I thought of having lunch with my flatmate Riju today. She was supposed to be in the university all day. I called her to ask her if we could meet but she did not answer. I called her back in half an hour and still no answer. Then the obsessive-compulsive-neurotic hormone was activated inside me and I kept calling her every fifteen minutes. With every unanswered call, I made up a better scenario in my head. Initially I assumed that she left her cellphone at home. It was a good assumption. However then it seemed really impossible that someone like Riju would ever forget something like her phone at home. Then my creativity kicked in as well and by the end of hour three I was sure that our house had been broken into and she had been tied to the chair while they swept through the house.
My miserable thoughts were interrupted by a loud ring. She was absolutely fine but had forgotten to get her phone off the silent mode.
I don't like to worry. No one does I guess but every time I am in a situation where a very simple reason makes perfect sense, I end up refusing to accept it and waste a lot of my time worrying about multiple impossible outcomes.
It runs in my family though. So sometimes when I worry a lot about why I worry, I blame it on my mother's side. My grandfather used to be a freedom fighter in the struggle for Mother India's independence. However he is a better "worrier" than a "warrior"!
I went to the U.S when I was fifteen years old, all by myself. My parents and my grandfather put me on a plane in Mumbai and returned to Pune. However my mom and my grandfather turned into a mixed doubles team on their way back. They used to throw these "worry balls" at my dad and he tried to play them both all alone. My mom thought instead of getting down at the Hong Kong airport, I would mistake Bangkok for Hong Kong and get down there instead while the plane waits for an hour (although my ticket screamed aloud of my next destination). She made baba call up the Hong Kong airport to make sure I had reached.
My dad was taking his momentary shaving solace in the bathroom (because that is the only activity my mom could not join him with and annoy him) when my grandfather entered the bathroom and locked the door from inside. My dad was prepared to get hit in the head but my grandfather bowled him over with his question and left him speechless for a while. "What if Saee's aunt does not come to get her at San Francisco at all?". To which my dad calmly replied,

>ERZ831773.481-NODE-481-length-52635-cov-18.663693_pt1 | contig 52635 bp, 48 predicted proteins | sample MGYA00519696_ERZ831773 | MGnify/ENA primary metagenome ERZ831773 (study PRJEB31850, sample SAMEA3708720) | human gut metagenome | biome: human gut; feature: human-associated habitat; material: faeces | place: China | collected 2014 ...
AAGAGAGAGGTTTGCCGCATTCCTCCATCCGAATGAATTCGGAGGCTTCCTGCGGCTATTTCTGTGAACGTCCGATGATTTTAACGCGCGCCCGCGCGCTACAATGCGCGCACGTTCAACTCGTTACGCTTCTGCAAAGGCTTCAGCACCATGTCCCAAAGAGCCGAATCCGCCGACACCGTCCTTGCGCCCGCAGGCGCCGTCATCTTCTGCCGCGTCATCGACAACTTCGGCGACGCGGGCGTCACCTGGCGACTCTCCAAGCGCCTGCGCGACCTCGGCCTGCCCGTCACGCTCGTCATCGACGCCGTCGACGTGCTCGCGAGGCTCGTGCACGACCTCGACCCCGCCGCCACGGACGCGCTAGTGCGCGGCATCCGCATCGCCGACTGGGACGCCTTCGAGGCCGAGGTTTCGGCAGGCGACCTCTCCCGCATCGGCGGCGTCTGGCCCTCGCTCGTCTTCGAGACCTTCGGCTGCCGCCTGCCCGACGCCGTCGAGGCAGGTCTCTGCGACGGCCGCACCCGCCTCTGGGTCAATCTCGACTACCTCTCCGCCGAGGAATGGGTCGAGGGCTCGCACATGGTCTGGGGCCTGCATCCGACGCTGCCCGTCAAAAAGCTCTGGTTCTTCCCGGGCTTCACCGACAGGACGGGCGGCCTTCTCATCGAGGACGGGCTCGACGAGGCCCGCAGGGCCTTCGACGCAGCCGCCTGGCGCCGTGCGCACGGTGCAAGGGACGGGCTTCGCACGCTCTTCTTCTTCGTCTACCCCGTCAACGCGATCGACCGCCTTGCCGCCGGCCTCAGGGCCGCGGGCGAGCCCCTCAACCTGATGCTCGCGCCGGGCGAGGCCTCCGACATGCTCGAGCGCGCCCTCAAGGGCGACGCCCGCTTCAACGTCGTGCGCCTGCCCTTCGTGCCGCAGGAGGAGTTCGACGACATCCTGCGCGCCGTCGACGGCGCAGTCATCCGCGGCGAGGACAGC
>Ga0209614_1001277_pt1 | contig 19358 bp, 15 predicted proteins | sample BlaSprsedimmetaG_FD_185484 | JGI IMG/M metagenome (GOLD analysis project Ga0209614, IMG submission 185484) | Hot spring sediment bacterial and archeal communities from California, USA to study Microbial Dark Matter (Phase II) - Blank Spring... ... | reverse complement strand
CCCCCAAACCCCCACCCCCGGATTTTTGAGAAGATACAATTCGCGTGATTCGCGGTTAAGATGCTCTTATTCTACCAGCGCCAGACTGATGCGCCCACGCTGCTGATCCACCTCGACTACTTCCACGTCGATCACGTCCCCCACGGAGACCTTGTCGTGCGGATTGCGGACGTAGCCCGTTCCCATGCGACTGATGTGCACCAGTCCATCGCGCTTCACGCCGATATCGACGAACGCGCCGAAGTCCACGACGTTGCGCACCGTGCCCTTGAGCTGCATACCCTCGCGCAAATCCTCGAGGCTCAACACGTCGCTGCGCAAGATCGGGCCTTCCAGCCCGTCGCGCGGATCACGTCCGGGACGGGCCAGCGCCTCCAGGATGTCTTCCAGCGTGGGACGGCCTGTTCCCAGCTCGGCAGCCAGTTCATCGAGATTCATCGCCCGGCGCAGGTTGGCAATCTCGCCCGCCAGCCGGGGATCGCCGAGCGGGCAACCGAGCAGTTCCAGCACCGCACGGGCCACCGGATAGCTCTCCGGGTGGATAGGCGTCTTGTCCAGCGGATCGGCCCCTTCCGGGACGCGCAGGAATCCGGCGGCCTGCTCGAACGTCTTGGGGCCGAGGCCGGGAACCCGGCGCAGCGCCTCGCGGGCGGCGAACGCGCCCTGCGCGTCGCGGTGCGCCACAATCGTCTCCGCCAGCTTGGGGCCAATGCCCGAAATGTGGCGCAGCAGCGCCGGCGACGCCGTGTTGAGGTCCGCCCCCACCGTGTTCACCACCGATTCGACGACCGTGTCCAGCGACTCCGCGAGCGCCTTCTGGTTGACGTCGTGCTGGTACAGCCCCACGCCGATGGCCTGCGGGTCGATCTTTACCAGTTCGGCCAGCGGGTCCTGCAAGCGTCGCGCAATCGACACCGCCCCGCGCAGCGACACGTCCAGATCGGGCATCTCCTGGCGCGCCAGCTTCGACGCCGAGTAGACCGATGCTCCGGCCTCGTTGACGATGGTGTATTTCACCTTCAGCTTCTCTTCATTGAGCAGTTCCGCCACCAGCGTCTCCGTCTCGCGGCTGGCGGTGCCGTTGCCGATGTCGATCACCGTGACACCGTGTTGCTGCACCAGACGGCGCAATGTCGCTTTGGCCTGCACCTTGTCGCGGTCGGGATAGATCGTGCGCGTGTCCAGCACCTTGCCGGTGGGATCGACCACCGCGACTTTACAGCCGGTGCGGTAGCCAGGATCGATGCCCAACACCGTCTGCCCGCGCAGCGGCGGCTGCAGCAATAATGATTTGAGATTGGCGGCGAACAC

"She has a return ticket. The Cathay Pacific staff would promptly put her back on to the next flight to Mumbai". When I (finally) reached and called them, my dad was almost in tears from being free of two worry maniacs.
I am the third generation of victims of unreasonable fears in my family. If you look at it from your ground state, the worries that take up most of your healthy, productive work-time are extremely ridiculous. When I am not in it, I can give a three hour sermon on peace of mind. When I am in it, I jut turn into this scary psychopath. Sometimes, the things that I imagine about my close ones are right out of a crime scene. Even as a child, if my mom did not come back home at a certain time, I used to think that the Sikh terrorists kidnapped her (yeah, they were really big in the eighties when Indira Gandhi was assassinated). Once I even told my neighbor that I am scared that Longawal kidnapped my mom and he almost had an attack of asthma laughing!
My dad's genes might have made me a little bit less of a neurotic though. He always told my mom, "Worry is intrest paid on trouble before it is due". Even as a five year old I knew that my dad would say that line at least thrice a week to her but as a twenty-five year old, I still find it hard to apply it to my thoughts when I get worried about silly things.
Every now and then though, there comes a cool summer evening where you stroll by the river and think to yourself, "Right now, there is nothing in this world that I should be worried about. It will all fall into place".
I wish my life had a little more of those evenings though!